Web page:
Why we love Lego: you can build a jet engine with them

The good people over at Rolls-Royce love Lego blocks, too. How do we know? The company's engineers created a half-size replica of its Trent 1000 jet engine that powers the Boeing 787 Dreamliner, using 152,455 of the plastic bricks.

That's not even the coolest part. The engine parts actually move, just like their full-size counterpart.

This shows the Lego jet engine was a labor of love for the Rolls-Royce engineers, who put the same techniques toward planning and building the Lego version as they would a real engine. They created 160 separate components that fit together just like the real engine — including things such as the fan blades and even the internal combustion chamber.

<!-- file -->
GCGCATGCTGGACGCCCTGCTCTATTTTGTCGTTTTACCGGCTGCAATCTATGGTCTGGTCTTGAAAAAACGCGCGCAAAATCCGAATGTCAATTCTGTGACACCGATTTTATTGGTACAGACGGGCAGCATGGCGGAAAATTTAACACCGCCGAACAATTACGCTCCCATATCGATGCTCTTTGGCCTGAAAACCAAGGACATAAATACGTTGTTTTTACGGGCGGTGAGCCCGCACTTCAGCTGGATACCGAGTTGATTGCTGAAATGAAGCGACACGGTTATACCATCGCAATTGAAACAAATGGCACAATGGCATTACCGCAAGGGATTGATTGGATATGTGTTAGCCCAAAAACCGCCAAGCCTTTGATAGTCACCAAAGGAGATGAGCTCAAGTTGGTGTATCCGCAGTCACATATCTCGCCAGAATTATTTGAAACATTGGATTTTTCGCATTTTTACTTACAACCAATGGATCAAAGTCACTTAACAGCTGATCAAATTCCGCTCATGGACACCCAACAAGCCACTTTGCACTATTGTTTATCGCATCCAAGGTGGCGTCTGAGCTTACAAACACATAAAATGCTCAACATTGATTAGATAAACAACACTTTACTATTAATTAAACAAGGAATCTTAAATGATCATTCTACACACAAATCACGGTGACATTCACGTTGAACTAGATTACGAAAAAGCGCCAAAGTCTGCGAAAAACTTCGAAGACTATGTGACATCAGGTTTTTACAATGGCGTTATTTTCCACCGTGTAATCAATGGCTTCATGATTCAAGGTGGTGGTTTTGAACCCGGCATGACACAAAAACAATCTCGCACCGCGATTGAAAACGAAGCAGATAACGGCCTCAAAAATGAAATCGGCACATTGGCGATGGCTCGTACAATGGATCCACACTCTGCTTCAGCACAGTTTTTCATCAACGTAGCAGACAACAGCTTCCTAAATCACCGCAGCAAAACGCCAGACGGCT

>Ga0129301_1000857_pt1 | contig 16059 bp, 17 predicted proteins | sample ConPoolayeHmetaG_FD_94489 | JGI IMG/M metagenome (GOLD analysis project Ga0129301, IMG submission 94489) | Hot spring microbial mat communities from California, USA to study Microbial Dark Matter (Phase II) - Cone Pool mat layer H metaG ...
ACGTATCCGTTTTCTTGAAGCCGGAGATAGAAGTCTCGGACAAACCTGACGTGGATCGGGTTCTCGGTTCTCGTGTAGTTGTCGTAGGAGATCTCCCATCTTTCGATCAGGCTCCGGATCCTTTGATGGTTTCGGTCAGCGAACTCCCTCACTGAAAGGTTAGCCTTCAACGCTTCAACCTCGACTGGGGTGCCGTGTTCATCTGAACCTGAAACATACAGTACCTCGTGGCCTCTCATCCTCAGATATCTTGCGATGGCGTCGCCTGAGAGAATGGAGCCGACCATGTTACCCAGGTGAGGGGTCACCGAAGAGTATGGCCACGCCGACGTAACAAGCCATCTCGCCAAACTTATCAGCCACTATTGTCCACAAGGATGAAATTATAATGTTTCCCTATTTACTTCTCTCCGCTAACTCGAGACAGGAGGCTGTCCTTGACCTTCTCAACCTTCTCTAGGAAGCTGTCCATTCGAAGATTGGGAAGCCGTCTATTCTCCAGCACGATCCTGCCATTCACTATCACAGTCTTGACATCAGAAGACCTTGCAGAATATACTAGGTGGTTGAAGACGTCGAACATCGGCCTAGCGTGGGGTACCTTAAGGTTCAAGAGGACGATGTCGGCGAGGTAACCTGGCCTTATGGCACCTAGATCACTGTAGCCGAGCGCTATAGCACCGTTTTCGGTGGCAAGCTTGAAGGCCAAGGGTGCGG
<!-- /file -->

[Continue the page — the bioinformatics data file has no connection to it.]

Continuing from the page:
The Lego jet engine is just under five feet long and six-and-a-half feet wide and the beast weighs 676 pounds. Even if it didn't have intricate moving parts, the size of the model alone puts it on the cool list.

The model took eight weeks to complete and included actual Rolls-Royce employees in the build. Rolls-Royce unveiled the model at the Farnborough International Airshow in England.

Sure, there are literally hundreds of other brilliant Lego creations out there, but this one won me over with the complexity of the turning parts. A time-lapse of the engine coming together, seen below, shows the impressive work as it progressed.

Gizmag, via CNET

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